Should a Worldwide Travel Alert Keep You From Traveling?

Our Co-founder discusses how to deal with issues of safety while traveling.

Should a Worldwide Travel Alert Keep You From Traveling?


Update 3/22/2016: The State Department has issued another travel alert, which expires June 20, 2016.

As a co-founder of a travel media company and a frequent traveler, I often get asked about the safety of travel, particularly to certain destinations.

Safety is a very difficult thing to assess, particularly in broad terms. I believe statistics—like how many people have gotten hurt in a neighborhood, city, or area relative to how many have not been hurt—are very useful in assessing risk. But of course that kind of thinking is retrospective, and ultimately we are worried about what is going to happen rather than what has already happened. And the fact is that we cannot predict the future.

Fear, as an instinct, serves a purpose. But my goal is not to act out of fear, but to act with an awareness of the risks and to make rational decisions based on those risks.

The bottom line: It comes down to one’s personal comfort level and values. To me, travel is a part of life. I can certainly do without it for a short while, but I have a hard time conceiving of life without it. That sounds like jail to me. But you have to ask yourself: What is important to you?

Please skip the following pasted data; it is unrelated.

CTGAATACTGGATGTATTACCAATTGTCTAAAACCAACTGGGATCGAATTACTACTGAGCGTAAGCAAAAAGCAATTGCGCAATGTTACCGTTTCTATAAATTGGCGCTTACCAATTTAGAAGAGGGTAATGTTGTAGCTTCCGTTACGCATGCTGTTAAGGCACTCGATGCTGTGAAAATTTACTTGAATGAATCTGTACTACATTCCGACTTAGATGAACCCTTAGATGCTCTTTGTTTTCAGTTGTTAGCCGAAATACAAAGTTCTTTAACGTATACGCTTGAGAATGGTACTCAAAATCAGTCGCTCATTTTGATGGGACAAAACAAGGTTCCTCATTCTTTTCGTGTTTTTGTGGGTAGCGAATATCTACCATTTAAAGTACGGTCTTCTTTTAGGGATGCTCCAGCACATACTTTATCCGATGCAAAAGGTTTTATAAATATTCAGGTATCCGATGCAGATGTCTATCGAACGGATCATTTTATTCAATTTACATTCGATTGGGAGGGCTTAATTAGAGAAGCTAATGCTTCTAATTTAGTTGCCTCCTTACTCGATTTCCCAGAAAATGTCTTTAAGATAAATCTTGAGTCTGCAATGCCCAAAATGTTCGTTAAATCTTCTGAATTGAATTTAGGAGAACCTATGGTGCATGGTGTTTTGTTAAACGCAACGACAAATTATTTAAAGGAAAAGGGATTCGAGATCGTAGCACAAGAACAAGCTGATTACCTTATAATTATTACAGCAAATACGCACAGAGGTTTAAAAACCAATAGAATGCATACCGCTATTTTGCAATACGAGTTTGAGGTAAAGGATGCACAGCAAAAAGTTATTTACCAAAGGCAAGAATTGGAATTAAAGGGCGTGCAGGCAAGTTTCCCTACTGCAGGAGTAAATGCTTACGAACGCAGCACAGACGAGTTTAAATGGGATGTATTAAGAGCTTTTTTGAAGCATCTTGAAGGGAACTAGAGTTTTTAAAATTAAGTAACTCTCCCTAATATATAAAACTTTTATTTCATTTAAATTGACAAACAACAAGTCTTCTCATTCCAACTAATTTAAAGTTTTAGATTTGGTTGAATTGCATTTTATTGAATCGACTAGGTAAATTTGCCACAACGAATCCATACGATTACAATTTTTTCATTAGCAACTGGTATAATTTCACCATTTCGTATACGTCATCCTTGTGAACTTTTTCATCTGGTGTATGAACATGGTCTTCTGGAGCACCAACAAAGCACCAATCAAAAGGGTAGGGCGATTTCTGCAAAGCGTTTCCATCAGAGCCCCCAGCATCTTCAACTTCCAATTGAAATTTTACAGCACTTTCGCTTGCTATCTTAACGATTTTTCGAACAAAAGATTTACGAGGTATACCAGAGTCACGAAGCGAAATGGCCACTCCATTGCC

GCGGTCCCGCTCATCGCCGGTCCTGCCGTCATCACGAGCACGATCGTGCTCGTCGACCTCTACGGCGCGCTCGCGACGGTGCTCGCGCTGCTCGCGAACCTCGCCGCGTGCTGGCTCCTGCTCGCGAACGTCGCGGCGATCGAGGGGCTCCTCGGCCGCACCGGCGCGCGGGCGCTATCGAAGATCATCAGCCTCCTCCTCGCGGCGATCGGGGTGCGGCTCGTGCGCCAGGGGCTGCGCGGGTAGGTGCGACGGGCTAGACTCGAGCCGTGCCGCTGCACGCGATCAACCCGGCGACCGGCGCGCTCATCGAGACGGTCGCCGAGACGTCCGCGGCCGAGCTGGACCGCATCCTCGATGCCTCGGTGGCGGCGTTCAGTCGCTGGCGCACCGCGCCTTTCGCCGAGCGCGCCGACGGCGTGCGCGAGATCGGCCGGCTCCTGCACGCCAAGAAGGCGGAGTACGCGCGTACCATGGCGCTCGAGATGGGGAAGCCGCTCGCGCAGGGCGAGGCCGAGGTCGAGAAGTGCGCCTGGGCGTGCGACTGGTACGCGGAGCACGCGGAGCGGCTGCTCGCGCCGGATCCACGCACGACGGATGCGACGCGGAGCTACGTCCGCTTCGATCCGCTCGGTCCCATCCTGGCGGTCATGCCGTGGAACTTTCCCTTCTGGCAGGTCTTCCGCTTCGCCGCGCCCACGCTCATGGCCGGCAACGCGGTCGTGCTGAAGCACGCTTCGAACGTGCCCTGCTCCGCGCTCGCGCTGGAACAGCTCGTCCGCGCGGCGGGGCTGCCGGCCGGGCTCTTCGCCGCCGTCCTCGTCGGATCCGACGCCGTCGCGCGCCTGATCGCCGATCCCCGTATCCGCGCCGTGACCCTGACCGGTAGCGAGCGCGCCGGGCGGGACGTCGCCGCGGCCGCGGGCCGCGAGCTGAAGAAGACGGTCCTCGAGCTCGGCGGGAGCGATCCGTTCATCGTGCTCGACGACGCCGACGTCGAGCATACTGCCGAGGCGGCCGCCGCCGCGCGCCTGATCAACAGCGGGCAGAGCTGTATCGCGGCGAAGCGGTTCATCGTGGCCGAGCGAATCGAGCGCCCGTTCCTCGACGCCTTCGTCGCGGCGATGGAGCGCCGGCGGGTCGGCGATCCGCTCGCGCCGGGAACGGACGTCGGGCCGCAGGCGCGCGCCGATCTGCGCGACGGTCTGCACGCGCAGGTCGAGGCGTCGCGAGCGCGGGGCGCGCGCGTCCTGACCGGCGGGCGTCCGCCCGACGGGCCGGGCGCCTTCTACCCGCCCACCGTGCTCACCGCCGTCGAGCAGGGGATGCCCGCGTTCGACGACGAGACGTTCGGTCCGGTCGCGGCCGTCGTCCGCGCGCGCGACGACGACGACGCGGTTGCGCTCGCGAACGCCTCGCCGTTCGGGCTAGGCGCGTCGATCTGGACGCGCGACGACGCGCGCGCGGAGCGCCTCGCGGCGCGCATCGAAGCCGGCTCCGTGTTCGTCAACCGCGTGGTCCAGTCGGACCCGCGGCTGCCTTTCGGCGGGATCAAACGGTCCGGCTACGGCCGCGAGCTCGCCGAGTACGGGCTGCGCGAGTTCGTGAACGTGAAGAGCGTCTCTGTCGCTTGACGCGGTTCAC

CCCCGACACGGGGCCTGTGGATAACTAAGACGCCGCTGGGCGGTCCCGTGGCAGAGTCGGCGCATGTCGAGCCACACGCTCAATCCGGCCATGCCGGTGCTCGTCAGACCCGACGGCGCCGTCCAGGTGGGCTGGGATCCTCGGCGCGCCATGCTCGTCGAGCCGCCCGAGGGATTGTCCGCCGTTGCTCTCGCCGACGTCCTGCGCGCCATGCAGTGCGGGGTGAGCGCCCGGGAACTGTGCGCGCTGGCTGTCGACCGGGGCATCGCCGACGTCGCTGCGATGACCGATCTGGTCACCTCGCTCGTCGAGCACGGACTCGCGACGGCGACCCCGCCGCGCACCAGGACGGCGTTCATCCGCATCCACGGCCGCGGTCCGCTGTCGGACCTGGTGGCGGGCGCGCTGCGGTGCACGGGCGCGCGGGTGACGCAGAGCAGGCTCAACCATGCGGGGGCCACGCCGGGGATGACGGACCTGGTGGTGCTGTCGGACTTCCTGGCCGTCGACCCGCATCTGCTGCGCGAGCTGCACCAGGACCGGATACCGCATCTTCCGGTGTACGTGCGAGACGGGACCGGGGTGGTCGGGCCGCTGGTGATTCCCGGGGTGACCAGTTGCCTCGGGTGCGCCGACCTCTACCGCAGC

Terrorists want to scare us; they want to change our behavior. I am not saying that they can’t do anything to give me pause. I am going to pay attention to what is going on around me, where I’m going, and the advice of those in and around risky areas. The State Department is telling us to be alert. But so far flights are continuing to depart, people are continuing to move and to live.

I don’t think there is a right answer for everyone. I was in Paris last week. I’m off to Vienna tomorrow. Thousands of people are doing the same. There are no guarantees, but I think that these travelers are being very rational and that what they are doing is very important. I urge you to make your own decisions based not on fear but on your assessment of the risks and your values.

Greg Sullivan is the cofounder and CEO of AFAR. You can reach Greg at
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